“Why are you here?”
That’s the first question a person asked me after he overheard my introduction to someone else.
This happened at a gathering of entrepreneurs who came together to hear a popular, local author share corporate writing tips.
Rather than posed as an inquisitive question, this person’s face was contorted as if my profession revealed that I had no business attending the event.
My response: “I’m here for the speaker. Why are you here?”
I don’t remember his answer, which is no loss because his misplaced arrogance made me wary of anything he said.
What does matter is choosing to spend your time at gatherings where value lies. Sidestep people with closed minds, and spend time with individuals willing to share conversation, ideas, and collaborations.
Create a dynamic description
One thing the indignant person helped me review was the way I present myself. It’s important to upgrade and practice the elevator pitch no matter where you’re standing.
- What’s the wow factor in my description?
- What do I want new people to ask me?
- How does my presentation encourage conversation?
The words you select are to focus heavily on marketing, and if it does not, it’s time to create a new tagline, title, description, or whatever identifier you choose to call it.
Stating that you’re a graphic designer or life coach isn’t enough. Those are business card titles. When introducing yourself, your words describe value or results so the other person wants to know more. That’s the type of conversation starter you tailor over time. You’ll know when it’s right, because all heads in the room will turn in your direction to hear more.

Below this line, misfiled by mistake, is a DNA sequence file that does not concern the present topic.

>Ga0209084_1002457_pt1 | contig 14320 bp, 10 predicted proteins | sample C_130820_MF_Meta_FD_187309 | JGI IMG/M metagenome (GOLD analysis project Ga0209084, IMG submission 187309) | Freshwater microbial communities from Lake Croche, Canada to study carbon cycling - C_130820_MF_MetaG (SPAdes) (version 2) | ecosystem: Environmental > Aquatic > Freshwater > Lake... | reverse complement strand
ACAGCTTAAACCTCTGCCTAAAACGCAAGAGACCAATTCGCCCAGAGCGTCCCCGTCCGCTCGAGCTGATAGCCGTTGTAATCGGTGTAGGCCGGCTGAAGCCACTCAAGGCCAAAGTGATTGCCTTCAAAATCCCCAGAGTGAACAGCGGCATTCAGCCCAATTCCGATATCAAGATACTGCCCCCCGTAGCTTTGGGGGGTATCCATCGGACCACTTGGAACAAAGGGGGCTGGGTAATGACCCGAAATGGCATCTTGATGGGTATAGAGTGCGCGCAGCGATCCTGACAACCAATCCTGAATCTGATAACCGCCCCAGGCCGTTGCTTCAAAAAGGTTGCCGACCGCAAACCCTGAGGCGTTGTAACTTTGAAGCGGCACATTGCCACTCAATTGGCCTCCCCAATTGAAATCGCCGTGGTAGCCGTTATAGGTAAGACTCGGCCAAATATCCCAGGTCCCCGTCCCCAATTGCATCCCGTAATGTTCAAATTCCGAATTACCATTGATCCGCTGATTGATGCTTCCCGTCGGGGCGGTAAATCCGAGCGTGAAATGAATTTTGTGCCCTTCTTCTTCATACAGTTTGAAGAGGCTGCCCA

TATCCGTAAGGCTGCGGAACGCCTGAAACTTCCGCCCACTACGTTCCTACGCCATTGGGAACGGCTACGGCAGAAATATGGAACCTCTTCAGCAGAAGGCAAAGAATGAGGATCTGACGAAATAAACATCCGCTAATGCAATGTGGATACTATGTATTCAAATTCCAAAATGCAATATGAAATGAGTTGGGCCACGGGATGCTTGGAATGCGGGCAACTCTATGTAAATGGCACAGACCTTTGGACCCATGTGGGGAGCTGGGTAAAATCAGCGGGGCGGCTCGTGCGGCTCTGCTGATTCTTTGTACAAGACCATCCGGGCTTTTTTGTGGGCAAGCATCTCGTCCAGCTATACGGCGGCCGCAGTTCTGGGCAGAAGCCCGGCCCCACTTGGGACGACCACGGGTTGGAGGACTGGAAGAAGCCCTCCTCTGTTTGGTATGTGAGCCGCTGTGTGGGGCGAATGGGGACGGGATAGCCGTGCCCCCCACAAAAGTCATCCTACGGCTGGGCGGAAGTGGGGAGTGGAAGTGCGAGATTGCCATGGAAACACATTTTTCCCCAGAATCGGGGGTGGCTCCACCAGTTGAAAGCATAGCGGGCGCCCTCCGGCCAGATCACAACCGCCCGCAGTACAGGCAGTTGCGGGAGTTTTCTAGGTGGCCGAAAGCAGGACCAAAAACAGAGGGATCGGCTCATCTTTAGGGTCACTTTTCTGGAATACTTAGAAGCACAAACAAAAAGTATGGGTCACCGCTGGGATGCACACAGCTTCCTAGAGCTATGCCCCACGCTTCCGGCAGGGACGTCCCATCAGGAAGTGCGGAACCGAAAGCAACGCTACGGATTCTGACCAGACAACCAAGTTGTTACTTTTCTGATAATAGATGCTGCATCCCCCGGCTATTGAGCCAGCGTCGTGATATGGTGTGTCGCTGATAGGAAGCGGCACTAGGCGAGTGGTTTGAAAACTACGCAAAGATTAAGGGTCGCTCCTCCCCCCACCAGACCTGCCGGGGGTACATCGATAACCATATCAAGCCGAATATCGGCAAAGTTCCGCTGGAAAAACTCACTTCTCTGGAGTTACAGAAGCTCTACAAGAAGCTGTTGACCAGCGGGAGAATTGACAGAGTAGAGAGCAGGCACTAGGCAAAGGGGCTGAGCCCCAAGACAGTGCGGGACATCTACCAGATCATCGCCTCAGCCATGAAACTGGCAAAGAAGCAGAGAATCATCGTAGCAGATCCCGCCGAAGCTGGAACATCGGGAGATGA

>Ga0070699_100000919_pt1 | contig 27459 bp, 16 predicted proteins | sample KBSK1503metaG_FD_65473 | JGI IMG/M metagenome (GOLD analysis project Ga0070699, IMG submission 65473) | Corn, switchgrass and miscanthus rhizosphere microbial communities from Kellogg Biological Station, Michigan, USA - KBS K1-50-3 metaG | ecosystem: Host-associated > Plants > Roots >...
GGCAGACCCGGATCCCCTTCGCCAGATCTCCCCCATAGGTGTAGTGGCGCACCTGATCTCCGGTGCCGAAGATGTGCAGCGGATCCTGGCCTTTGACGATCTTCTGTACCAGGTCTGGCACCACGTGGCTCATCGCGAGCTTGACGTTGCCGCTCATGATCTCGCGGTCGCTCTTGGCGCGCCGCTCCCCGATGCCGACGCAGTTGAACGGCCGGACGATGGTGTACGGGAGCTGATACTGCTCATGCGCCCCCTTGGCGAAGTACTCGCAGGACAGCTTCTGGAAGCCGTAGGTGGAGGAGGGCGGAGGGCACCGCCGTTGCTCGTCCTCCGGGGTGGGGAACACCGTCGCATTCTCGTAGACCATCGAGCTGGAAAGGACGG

If you’re mature enough to remember the E.F. Hutton commercials, you’ll recall the head-turning visual.
Know why you’re there
Why you decide to attend a function is your call, and you must have an agenda. Before I spend time outside of the office, I ask myself three questions:
- What information will the speaker reveal to enhance my business?
- Who are other attendees scheduled to be there that I want to meet?
- What is the potential to find new clients at this event?
I uncover more about pre-conference decisions and planning in the article, Answer These Questions Before Attending Your Next Business Conference.
State your professional value confidently. Know your reasons for attending events before you arrive. Most of all, come away with the information you seek, and let no one’s sour mood deflect your power and brilliance.